Thursday, June 13, 2024
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Grazing Business Instructions for the New Year

As you opened gifts this Christmas, some may have included instruction manuals, often full of ridiculous legal jargon. Those manuals aren’t very useful and tend to get thrown out with the used wrapping paper and boxes.

But what if you got an instruction manual that was actually useful to your grazing operation? I’m not talking about how to fix a windmill, pull a calf, or feed cows. I’m talking about instructions on running a successful grazing business. What do you imagine this instruction manual would say?

I’ve taken a stab at a few “instructions” I think should be included. I didn’t try to draw any diagrams or step by step instructions for assembly. Instead here are some processes that any profitable ranch needs to address:

1. Figure out what parts of your ranch business are working well and what parts need to be overhauled or scrapped.

If you are running the ranch the way you always have, you’re getting left behind. Or, as famous management guru Edwards Deming said, “It is not necessary to change. Survival is not mandatory.” This isn’t to say we should throw it all out. Let’s get busy figuring out what parts of the business will work well moving forward and what parts we should abandon or fix.

2. Build an economic and cash flow plan for the coming year BEFORE the year is in full swing.

Doing economic projections allows the business to make changes before any wrecks occur. A complete economic model will include profit targets, overheads, gross margins for each enterprise and comparisons to benchmarks.

A business graph on the book

3. Make sure everyone on the ranch team is crystal clear about where the business is headed and believes in the why behind it.

The “why” behind a business is the mission, the purpose of the business. This is what gets people inspired and bring passion to their work.

4. Start with soil, then plants, then livestock.

This is a great recommendation from Burke Teichert. We first need to support the life underground to grow our crop (grass) that our combines (the livestock) harvest. Too many ranchers spend all their time polishing their combines and never understand how to grow a thriving and resilient crop. Begin by creating a grazing plan for the coming year that focuses on building the health of the soil and plants.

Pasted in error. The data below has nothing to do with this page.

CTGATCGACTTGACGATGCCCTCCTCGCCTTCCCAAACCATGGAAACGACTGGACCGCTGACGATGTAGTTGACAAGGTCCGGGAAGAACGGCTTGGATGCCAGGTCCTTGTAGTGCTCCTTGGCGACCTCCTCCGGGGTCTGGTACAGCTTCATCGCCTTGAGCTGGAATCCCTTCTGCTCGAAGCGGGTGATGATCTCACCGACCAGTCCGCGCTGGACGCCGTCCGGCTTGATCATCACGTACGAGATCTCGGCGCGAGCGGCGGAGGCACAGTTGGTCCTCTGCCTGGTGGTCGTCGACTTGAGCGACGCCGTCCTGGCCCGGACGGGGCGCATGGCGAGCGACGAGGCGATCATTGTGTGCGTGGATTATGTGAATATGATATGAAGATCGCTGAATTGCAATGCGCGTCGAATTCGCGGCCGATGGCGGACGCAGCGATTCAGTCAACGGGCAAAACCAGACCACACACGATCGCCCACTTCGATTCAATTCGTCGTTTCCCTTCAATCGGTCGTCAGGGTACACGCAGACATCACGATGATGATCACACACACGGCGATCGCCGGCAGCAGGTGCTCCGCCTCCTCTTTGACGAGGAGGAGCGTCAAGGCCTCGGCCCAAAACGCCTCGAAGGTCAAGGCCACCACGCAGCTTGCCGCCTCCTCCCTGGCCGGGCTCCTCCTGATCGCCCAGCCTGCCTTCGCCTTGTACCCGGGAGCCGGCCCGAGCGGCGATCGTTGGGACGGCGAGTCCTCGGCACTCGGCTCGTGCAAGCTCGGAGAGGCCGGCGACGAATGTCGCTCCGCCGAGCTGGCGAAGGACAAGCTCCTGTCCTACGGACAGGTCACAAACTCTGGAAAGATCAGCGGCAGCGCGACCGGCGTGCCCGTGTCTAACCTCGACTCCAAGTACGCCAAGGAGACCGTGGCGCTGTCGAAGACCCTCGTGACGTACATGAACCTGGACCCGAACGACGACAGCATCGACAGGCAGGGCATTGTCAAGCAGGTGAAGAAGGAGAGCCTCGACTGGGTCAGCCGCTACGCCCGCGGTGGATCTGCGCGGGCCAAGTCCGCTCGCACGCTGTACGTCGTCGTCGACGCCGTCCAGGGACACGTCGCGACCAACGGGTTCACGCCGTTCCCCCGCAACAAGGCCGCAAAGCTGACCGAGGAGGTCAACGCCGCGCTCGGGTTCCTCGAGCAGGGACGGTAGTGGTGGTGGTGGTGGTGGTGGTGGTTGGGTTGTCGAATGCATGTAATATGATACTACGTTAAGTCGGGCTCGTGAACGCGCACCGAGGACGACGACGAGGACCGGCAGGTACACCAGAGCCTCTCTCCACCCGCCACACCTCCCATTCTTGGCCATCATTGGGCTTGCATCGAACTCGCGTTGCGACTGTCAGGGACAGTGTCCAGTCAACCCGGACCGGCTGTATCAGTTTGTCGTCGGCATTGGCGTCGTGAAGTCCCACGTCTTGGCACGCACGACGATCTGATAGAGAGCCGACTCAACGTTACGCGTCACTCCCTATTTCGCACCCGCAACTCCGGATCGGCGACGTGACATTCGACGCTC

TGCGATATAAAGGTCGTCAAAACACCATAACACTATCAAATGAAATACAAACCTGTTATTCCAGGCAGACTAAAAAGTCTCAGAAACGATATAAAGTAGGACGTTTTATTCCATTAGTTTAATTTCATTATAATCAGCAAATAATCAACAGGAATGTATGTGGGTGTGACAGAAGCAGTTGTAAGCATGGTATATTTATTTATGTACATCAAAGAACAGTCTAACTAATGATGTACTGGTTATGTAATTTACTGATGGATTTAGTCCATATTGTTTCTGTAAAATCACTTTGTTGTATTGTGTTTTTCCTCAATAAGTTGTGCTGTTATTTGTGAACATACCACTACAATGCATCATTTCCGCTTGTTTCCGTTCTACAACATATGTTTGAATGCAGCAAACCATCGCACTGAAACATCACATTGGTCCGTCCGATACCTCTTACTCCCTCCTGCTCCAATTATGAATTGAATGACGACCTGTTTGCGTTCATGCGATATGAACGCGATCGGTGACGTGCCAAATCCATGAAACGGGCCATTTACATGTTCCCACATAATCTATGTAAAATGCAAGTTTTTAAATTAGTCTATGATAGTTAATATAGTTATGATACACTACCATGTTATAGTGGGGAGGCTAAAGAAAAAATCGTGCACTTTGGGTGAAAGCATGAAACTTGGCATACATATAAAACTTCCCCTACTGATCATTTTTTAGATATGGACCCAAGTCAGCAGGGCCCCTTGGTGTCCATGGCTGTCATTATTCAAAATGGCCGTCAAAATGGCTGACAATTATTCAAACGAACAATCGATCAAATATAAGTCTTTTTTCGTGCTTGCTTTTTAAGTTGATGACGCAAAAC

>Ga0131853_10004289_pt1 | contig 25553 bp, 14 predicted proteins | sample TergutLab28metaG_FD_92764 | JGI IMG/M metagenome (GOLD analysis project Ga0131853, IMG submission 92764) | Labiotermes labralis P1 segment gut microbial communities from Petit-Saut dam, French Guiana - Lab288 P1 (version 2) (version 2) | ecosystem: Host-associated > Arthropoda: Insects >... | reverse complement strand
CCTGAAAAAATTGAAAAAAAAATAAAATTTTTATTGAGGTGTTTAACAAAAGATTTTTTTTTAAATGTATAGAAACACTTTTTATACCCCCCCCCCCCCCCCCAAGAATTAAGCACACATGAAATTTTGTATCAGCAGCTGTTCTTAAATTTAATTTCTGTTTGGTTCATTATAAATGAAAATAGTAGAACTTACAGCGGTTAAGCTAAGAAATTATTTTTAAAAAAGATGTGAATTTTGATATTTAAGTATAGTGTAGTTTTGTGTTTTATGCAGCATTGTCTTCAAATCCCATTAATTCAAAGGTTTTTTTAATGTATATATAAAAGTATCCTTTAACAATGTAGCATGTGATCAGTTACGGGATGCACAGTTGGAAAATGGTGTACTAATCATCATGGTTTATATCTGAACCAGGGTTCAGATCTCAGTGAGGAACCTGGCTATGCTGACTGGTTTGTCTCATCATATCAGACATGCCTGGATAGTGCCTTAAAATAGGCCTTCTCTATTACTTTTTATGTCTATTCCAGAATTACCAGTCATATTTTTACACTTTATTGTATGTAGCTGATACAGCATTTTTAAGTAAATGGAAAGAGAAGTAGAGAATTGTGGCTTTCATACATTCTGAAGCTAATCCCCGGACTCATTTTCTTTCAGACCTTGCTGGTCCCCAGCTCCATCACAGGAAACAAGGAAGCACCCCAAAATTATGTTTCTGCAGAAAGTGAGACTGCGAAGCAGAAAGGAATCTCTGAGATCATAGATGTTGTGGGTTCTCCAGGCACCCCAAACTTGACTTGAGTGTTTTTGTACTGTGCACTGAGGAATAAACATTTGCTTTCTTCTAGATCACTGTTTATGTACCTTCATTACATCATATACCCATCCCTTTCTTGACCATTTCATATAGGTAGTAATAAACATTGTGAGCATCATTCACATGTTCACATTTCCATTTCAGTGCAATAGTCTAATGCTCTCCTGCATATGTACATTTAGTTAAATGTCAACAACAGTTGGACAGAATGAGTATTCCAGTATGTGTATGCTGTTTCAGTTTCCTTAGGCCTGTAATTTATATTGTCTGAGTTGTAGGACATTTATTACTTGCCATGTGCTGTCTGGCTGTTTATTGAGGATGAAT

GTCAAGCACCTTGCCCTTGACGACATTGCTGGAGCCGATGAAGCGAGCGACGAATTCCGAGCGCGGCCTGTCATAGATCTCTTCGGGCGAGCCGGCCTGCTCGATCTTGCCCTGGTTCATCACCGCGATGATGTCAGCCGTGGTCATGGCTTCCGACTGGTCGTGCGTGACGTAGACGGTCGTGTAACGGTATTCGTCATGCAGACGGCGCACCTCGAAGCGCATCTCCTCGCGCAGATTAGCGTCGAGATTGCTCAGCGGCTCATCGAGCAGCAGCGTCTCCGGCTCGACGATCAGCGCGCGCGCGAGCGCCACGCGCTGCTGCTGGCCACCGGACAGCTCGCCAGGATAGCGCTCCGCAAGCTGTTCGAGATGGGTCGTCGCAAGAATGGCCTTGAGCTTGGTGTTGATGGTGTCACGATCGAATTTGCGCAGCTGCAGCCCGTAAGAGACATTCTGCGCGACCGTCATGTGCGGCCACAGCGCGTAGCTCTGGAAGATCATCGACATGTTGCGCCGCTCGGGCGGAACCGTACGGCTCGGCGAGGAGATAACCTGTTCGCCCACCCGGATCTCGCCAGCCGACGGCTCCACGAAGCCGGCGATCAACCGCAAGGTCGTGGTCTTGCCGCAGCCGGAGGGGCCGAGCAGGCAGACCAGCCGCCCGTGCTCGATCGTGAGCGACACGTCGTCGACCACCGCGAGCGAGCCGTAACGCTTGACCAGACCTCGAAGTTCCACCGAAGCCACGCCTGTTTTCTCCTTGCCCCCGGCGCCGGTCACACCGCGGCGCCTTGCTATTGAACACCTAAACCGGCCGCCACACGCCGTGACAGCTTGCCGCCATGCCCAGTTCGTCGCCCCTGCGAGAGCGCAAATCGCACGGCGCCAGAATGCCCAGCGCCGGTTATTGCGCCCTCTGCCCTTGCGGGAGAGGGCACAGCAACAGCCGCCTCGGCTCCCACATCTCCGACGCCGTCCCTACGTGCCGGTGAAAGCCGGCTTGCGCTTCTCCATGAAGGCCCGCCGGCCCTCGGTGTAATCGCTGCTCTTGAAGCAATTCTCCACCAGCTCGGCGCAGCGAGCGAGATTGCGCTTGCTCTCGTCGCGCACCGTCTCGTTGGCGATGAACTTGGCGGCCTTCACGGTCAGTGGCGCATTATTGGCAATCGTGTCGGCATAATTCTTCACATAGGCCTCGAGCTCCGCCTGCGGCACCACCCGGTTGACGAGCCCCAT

5. Learn how to lead and engage people to bring their best.

This is what separates the top business leaders from the rest. There are multiple lifetimes of learnings when it comes to leading people. A good place to start is to read Stephen Covey’s The Seven Habits of Highly Effective People.

Click to fill out a survey to guide On Pasture's futureNot sure how to get started on some of the elements of Dallas’s ranch instruction manual? Maybe this is the year to consider attending one of his Ranching for Profit Schools. You can learn more here.

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Dallas Mount
Dallas Mount
Dallas Mount has sat at hundreds of kitchen tables and delivered workshops to thousands of ranchers across the US, Canada, and Australia to help them improve the profitability and overall health of their businesses. He has hands-on experience working in cow-calf, yearling, feedlot and hay enterprises. He received his BS and MS from Colorado State University in Animal Science. Dallas cut his teeth working with the University of Wyoming Extension service beginning in 2001. Dallas started teaching the Ranching For Profit School in 2012 and quickly established himself as an elite instructor. Dallas, his wife Dixie, and their two teenage kids own and manage a cell-grazing operation near Wheatland, WY. In 2019 he purchased Ranch Management Consultants from Dave and Kathy Pratt. Dallas currently serves as CEO of RMC leading the Ranching For Profit School and the Executive Link Program creating profitable businesses, with healthy land and happy families.

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